how to know photocatalytic properties of tio2 nanoparticles...what to do now
Akash Reply
it is a goid question and i want to know the answer as well
characteristics of micro business
Do somebody tell me a best nano engineering book for beginners?
s. Reply
what is fullerene does it is used to make bukky balls
Devang Reply
are you nano engineer ?
fullerene is a bucky ball aka Carbon 60 molecule. It was name by the architect Fuller. He design the geodesic dome. it resembles a soccer ball.
what is the actual application of fullerenes nowadays?
That is a great question Damian. best way to answer that question is to Google it. there are hundreds of applications for buck minister fullerenes, from medical to aerospace. you can also find plenty of research papers that will give you great detail on the potential applications of fullerenes.
what is the Synthesis, properties,and applications of carbon nano chemistry
Abhijith Reply
Mostly, they use nano carbon for electronics and for materials to be strengthened.
is Bucky paper clear?
so some one know about replacing silicon atom with phosphorous in semiconductors device?
s. Reply
Yeah, it is a pain to say the least. You basically have to heat the substarte up to around 1000 degrees celcius then pass phosphene gas over top of it, which is explosive and toxic by the way, under very low pressure.
Do you know which machine is used to that process?
how to fabricate graphene ink ?
for screen printed electrodes ?
What is lattice structure?
s. Reply
of graphene you mean?
or in general
in general
Graphene has a hexagonal structure
On having this app for quite a bit time, Haven't realised there's a chat room in it.
what is biological synthesis of nanoparticles
Sanket Reply
what's the easiest and fastest way to the synthesize AgNP?
Damian Reply
types of nano material
abeetha Reply
I start with an easy one. carbon nanotubes woven into a long filament like a string
many many of nanotubes
what is the k.e before it land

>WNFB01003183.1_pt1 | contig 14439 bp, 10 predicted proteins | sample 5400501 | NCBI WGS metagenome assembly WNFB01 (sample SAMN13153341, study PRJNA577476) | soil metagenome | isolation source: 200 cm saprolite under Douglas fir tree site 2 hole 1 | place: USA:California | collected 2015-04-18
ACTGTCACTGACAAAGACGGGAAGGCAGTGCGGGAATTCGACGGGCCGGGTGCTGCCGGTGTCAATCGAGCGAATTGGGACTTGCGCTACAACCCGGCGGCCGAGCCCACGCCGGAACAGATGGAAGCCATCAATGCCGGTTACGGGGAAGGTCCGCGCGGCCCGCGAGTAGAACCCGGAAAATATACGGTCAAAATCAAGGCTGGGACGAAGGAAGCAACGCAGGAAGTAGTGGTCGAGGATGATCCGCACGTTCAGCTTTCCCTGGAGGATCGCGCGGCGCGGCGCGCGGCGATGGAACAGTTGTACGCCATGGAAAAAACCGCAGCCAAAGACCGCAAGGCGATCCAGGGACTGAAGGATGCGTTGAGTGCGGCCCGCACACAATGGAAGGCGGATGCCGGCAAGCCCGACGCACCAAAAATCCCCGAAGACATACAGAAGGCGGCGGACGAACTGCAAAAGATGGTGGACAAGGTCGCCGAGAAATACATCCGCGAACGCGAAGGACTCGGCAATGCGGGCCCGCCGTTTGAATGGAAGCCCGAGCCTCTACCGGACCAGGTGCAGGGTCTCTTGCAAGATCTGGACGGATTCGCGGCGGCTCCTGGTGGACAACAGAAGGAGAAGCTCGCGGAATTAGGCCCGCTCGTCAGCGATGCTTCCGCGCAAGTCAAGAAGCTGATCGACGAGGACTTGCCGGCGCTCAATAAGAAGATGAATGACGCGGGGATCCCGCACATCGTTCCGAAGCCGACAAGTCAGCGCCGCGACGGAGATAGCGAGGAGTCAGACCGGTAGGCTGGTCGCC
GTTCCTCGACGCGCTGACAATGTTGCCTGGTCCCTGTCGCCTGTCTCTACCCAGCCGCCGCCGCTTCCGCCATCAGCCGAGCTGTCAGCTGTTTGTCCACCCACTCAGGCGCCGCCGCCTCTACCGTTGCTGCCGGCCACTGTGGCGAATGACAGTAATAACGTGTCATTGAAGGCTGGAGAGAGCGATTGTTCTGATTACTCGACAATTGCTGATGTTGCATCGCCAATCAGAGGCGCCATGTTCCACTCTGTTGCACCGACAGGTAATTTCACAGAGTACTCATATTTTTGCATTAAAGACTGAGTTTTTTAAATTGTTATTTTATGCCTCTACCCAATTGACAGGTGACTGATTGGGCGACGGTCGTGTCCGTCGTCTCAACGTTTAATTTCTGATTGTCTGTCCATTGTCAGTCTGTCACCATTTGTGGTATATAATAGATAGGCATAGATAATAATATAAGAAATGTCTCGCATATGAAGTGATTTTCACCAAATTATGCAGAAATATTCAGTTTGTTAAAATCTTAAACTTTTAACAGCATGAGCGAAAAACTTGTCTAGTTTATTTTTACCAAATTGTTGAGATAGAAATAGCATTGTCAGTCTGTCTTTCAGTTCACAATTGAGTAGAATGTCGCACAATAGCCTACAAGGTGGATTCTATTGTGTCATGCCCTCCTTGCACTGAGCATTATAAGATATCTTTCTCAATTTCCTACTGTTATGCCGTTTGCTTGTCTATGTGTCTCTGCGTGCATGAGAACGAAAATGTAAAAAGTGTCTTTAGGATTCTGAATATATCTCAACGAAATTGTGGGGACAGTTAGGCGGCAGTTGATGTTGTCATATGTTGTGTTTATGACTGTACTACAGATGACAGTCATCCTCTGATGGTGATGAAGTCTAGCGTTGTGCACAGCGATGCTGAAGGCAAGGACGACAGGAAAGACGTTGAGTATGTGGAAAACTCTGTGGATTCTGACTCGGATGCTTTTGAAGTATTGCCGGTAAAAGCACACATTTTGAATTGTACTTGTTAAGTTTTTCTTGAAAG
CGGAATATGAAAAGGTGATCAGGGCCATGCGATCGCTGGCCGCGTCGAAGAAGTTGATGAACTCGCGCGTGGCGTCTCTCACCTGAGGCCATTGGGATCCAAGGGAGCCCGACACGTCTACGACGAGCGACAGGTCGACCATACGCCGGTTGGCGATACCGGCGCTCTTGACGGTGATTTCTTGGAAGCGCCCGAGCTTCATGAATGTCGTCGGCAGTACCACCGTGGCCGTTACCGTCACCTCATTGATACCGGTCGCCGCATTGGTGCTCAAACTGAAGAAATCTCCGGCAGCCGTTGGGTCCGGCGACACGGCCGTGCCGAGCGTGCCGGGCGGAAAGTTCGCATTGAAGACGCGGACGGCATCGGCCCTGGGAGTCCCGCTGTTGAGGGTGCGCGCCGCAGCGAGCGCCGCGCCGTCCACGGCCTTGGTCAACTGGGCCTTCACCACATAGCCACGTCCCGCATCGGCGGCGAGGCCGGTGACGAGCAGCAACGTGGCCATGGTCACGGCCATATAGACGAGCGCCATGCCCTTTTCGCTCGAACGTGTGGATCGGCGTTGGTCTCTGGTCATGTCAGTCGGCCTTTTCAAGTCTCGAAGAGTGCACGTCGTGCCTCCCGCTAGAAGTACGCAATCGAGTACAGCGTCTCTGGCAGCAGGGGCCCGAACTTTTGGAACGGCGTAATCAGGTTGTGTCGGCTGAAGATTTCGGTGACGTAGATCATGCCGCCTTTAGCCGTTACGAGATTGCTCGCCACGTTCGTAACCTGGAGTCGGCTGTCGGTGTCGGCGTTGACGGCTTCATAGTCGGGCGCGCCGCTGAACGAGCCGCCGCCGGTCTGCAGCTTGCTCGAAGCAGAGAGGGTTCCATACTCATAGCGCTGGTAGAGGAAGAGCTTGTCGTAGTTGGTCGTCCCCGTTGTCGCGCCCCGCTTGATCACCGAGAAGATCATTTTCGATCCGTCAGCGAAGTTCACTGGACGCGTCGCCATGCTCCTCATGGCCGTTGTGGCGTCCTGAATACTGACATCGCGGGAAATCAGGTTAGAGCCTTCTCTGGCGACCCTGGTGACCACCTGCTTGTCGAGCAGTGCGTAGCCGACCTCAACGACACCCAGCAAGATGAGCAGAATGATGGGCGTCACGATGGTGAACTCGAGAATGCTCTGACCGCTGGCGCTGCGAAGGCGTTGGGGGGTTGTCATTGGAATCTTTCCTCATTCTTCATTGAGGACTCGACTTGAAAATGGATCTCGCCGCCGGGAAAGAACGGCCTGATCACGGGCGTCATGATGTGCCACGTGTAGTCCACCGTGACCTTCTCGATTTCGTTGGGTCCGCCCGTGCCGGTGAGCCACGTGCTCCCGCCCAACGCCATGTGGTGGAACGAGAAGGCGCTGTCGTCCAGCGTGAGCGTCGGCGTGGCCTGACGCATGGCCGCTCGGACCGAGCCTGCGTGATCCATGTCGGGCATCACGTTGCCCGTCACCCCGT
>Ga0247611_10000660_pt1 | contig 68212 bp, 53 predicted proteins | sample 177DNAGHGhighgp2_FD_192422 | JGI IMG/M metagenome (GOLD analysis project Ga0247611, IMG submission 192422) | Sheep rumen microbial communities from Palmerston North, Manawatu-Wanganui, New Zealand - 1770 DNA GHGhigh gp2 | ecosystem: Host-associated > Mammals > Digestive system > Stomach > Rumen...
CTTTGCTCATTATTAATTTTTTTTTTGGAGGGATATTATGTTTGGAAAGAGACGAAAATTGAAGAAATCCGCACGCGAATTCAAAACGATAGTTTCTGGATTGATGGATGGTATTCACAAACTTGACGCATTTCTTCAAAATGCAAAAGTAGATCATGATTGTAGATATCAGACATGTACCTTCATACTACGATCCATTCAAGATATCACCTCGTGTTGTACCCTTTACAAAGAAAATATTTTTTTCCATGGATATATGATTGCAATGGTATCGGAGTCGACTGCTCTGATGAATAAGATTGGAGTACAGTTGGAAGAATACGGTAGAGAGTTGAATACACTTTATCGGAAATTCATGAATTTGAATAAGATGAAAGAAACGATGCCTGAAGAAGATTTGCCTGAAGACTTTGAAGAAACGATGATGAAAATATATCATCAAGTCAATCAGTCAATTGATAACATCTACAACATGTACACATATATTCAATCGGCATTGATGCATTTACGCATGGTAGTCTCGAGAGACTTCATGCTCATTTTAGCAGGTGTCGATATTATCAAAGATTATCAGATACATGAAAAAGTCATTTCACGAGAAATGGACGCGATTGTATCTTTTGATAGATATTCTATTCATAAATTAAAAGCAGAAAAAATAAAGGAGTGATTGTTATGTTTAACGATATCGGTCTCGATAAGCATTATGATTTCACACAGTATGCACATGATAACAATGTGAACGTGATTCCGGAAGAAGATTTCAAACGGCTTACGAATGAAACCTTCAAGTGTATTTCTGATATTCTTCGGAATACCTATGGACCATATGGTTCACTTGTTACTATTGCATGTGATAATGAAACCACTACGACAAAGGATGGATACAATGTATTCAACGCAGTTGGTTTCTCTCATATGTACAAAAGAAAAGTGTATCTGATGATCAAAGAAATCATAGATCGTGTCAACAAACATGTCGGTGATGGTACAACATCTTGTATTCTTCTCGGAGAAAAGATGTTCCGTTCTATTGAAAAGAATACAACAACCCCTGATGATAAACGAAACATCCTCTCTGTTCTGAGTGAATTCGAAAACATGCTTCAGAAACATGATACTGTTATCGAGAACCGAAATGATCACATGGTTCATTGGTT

what is the function of carbon nanotubes?
I'm interested in nanotube
what is nanomaterials​ and their applications of sensors.
Ramkumar Reply
what is nano technology
Sravani Reply
what is system testing?
preparation of nanomaterial
Victor Reply
Yes, Nanotechnology has a very fast field of applications and their is always something new to do with it...
Himanshu Reply
good afternoon madam
what is system testing
what is the application of nanotechnology?
In this morden time nanotechnology used in many field . 1-Electronics-manufacturad IC ,RAM,MRAM,solar panel etc 2-Helth and Medical-Nanomedicine,Drug Dilivery for cancer treatment etc 3- Atomobile -MEMS, Coating on car etc. and may other field for details you can check at Google
anybody can imagine what will be happen after 100 years from now in nano tech world
after 100 year this will be not nanotechnology maybe this technology name will be change . maybe aftet 100 year . we work on electron lable practically about its properties and behaviour by the different instruments
name doesn't matter , whatever it will be change... I'm taking about effect on circumstances of the microscopic world
how hard could it be to apply nanotechnology against viral infections such HIV or Ebola?
silver nanoparticles could handle the job?
not now but maybe in future only AgNP maybe any other nanomaterials
I'm interested in Nanotube
this technology will not going on for the long time , so I'm thinking about femtotechnology 10^-15
how did you get the value of 2000N.What calculations are needed to arrive at it
Smarajit Reply